It's more than I expected (I was guessing ~$400), but I can't say that I am all that surprised or outraged. For a long time, the Oculus folks insisted that they were going to focus on making it good, not making it affordable. This makes sense, because VR technology has been around for decades, but nobody has really managed to make a GOOD VR set prior to the Oculus. Assuming the consumer version is in fact good, they can then focus on making it affordable. If you want affordable, there's always the cardboard VR sets to play with.
If they manage to succeed with making a good set, then VR will start to catch on and prices will fall for other good sets. I wouldn't be surprised if Oculus eventually releases different models to fulfill low and high end price points.
I also don't understand the outrage over the PC specs. The fact of the matter is that based on years of testing, it was determined that you really needed high resolution (i.e. 4k) to get rid of the screen door effect that has always been the bane of VR implementations. I wouldn't be surprised if 8k will be needed to really get rid of it. That takes a lot of computing horsepower and there just isn't any way around it.
Evolution of our species beyond recognition is inevitable well before then. Homo sapiens have only been around for a few hundred thousand years and you are worried about hundreds of millions of years from now?
Given the time frames, I'm pretty content to let whatever species is the closest descendant of homo sapiens figure it out in a few hundred million years. They may be far better suited biologically to interstellar travel.
It's true that this can happen, but well-designed IQ tests try to avoid questions dependent on any specific cultural context, or don't score based on the answer itself, but how the answer is thought through.
A properly scored IQ test that did ask "what are the four seasons?" could actually give full credit to a response that involved hunting seasons. In that case, the person administering the test would be looking for whether the child understood why there were different hunting seasons and what that implied. If the child answered spring/summer/winter/fall, they would be looking for an understanding of what was happening when the seasons were changing.
I attended elementary school in HISD and middle/high in SBISD. The article doesn't quite get to the root of the issue. The issue is that the programs tend to be targeted towards long time residents with a lot of cultural and political capital. These are the people that can make or break the career of a school administrator, so they get deference. This can happen because information about the programs are not publicized much. It's also expensive to run GT programs and the system doesn't want too many kids qualifying. As a result, the kids who end up in GT programs are those whose parents know all about the program (from knowing other parents with kids in the program) and have the wherewithal to lobby teachers to recommend their kids for testing and advocate that the kid get put in the appropriate program.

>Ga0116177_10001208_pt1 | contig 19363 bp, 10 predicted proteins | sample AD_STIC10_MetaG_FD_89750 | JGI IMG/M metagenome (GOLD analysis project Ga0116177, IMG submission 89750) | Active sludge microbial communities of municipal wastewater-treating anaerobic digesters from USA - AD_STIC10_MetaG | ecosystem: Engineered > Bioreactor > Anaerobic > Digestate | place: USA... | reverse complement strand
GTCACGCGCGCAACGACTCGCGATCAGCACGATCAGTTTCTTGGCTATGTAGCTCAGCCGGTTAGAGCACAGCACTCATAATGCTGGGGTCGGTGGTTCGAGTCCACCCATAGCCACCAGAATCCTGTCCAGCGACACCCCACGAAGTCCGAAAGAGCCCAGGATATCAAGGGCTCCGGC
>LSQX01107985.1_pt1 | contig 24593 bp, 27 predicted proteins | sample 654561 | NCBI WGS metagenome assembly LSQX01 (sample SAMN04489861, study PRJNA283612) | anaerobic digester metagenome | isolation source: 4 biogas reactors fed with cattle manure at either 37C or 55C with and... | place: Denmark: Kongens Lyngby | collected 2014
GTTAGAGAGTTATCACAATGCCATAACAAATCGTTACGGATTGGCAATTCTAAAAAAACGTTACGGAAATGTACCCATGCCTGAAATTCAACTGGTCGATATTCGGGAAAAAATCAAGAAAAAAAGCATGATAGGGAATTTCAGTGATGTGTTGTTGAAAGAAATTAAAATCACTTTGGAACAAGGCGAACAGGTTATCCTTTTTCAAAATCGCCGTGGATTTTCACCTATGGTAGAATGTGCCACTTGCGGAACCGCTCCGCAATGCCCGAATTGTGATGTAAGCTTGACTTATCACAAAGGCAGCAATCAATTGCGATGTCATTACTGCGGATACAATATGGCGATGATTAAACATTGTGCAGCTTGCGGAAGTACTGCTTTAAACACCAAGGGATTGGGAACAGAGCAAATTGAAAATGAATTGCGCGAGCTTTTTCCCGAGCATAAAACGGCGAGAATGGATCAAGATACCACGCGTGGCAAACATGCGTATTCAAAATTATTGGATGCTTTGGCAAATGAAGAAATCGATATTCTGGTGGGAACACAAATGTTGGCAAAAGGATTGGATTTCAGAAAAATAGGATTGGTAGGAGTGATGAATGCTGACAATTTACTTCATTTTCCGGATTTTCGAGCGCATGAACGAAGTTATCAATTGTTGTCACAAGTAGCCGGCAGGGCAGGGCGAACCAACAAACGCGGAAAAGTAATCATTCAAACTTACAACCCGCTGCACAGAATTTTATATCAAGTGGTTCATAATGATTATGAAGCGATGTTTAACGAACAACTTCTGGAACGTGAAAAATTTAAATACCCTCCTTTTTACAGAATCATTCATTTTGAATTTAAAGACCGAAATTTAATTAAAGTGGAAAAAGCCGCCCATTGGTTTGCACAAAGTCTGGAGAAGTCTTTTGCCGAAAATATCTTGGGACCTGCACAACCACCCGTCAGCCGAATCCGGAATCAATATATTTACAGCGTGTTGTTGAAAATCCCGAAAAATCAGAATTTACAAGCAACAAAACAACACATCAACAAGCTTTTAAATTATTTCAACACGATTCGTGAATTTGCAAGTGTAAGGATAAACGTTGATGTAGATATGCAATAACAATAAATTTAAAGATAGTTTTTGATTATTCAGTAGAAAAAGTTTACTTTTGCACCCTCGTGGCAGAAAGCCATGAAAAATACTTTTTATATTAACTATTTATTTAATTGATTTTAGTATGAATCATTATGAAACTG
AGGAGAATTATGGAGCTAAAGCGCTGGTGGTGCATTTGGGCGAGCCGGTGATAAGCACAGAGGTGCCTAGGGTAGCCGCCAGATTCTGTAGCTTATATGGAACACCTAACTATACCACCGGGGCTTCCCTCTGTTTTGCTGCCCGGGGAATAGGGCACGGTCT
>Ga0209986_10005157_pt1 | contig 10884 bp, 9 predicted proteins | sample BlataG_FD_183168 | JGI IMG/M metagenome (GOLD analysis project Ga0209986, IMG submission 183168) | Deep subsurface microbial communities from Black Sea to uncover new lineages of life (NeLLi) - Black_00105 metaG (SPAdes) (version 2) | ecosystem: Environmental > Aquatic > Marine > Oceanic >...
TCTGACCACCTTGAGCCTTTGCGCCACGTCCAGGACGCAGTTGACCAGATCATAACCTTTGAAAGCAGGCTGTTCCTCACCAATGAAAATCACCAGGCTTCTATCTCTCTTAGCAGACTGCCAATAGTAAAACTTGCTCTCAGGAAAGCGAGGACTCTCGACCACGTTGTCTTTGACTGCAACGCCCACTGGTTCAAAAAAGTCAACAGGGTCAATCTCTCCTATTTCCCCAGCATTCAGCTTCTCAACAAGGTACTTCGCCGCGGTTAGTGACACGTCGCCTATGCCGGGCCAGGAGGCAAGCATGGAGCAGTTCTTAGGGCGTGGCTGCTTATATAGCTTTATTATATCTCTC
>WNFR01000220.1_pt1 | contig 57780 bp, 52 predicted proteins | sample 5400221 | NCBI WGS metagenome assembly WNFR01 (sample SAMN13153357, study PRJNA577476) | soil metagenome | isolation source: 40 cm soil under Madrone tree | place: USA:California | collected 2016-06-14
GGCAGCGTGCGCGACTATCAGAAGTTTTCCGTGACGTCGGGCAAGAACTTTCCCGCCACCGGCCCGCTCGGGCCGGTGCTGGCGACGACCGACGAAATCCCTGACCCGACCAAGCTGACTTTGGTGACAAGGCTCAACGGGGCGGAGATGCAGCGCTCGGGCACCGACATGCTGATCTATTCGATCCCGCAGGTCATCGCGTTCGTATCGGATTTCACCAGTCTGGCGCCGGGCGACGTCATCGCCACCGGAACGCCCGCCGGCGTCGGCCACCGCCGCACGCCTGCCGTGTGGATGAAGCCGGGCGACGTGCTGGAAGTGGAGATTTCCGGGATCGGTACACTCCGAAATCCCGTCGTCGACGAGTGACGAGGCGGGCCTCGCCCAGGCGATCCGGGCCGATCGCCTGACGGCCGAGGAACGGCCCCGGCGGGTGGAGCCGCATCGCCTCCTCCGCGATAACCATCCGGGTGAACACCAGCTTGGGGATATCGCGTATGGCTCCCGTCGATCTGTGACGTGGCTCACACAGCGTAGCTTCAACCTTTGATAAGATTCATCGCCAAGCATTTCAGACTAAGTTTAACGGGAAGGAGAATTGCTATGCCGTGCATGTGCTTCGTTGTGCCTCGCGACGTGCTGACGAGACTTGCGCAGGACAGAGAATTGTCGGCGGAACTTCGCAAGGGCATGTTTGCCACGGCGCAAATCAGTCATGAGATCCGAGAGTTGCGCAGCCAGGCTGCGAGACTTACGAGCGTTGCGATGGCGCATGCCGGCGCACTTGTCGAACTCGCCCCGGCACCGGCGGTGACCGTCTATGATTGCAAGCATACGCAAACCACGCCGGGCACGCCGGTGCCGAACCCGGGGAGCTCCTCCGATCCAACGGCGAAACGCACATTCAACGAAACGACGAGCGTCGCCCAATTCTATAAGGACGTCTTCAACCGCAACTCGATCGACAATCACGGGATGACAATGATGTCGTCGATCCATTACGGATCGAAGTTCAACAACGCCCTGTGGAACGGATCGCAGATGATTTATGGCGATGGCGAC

To illustrate how this works: my parents were not from Houston, but settled in the town shortly before I was born. They knew to get me tested, and I scored at a level that qualified me for any of HISD's gifted programs. However, what my parents were not told (and what could not easily be found out in a pre-internet age), was that there were actually multiple levels of gifted program. While I qualified for the higher tier program, nobody told my parents about it, and I ended up in the lower-tier program by default. My local school wanted it that way because I was a guaranteed pass on state standardized tests and the higher-tier program would have involved a transfer to a gifted magnet school. By the time my parents figured it out, we were moving to a nearby district that had a completely different system.
As far as the test being biased, it may be, but only to the extent IQ tests are biased. As far as I know, they are still using a version of an IQ test for selection, with certain additional diversity points available for kids on the margin. For a young child, providing some familiarity with the test could be helpful, so there's probably some benefit to savvy parents prepping. But I doubt any tweaks to testing procedures would make up for the cultural capital factor.
I preface this by saying none of the following excuses the conduct, but I do think many of the accounts leave out some of the context behind the punch. Clarkson was going through a divorce and had just been told he had cancer. The day of filming had not gone well, he was tired, and drunk. He profusely apologized in the morning and went to the BBC himself to confess. He did something wrong, he made a mistake, but the reports make it sound like it happened because he was a terrible human being rather than a decent one with some flaws.
I think the end result of the fracas will actually be a win all around. The trio will be forced to get out of the rut they had been in. BBC gets out of a show they were never really comfortable hosting. Those that never liked TG no longer have it shown over the airwaves. U.S. fans no longer have to pony up for BBC America or resort to torrenting the show. Amazon gets a nice crown jewel for Prime streaming.
"The following is not for the weak of heart or Fundamentalists." -- Dave Barry